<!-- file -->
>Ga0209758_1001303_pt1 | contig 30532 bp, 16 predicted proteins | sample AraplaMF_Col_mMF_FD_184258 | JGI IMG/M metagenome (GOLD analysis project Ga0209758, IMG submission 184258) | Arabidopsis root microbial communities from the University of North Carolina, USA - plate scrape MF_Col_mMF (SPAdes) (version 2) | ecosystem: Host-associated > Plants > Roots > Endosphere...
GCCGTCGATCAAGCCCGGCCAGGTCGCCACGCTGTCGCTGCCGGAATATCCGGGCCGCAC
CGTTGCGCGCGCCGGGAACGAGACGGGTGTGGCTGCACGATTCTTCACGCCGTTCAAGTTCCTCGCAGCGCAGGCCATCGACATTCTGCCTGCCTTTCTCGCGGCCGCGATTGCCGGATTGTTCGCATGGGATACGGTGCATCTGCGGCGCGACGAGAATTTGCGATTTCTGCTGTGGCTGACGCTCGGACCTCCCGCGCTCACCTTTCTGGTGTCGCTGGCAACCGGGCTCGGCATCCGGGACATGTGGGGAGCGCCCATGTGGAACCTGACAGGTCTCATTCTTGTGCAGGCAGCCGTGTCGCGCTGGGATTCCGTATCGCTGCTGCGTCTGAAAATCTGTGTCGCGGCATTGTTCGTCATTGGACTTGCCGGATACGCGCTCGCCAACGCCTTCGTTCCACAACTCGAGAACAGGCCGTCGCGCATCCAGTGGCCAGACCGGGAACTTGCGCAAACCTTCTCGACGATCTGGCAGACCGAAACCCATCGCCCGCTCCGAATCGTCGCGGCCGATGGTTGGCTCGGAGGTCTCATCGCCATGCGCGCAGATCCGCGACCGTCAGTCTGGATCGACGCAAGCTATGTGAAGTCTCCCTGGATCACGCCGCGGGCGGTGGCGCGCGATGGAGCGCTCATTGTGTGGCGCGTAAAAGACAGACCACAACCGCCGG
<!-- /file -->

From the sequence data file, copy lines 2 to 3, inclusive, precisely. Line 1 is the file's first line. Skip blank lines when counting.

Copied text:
GCCGTCGATCAAGCCCGGCCAGGTCGCCACGCTGTCGCTGCCGGAATATCCGGGCCGCAC
CGTTGCGCGCGCCGGGAACGAGACGGGTGTGGCTGCACGATTCTTCACGCCGTTCAAGTTCCTCGCAGCGCAGGCCATCGACATTCTGCCTGCCTTTCTCGCGGCCGCGATTGCCGGATTGTTCGCATGGGATACGGTGCATCTGCGGCGCGACGAGAATTTGCGATTTCTGCTGTGGCTGACGCTCGGACCTCCCGCGCTCACCTTTCTGGTGTCGCTGGCAACCGGGCTCGGCATCCGGGACATGTGGGGAGCGCCCATGTGGAACCTGACAGGTCTCATTCTTGTGCAGGCAGCCGTGTCGCGCTGGGATTCCGTATCGCTGCTGCGTCTGAAAATCTGTGTCGCGGCATTGTTCGTCATTGGACTTGCCGGATACGCGCTCGCCAACGCCTTCGTTCCACAACTCGAGAACAGGCCGTCGCGCATCCAGTGGCCAGACCGGGAACTTGCGCAAACCTTCTCGACGATCTGGCAGACCGAAACCCATCGCCCGCTCCGAATCGTCGCGGCCGATGGTTGGCTCGGAGGTCTCATCGCCATGCGCGCAGATCCGCGACCGTCAGTCTGGATCGACGCAAGCTATGTGAAGTCTCCCTGGATCACGCCGCGGGCGGTGGCGCGCGATGGAGCGCTCATTGTGTGGCGCGTAAAAGACAGACCACAACCGCCGG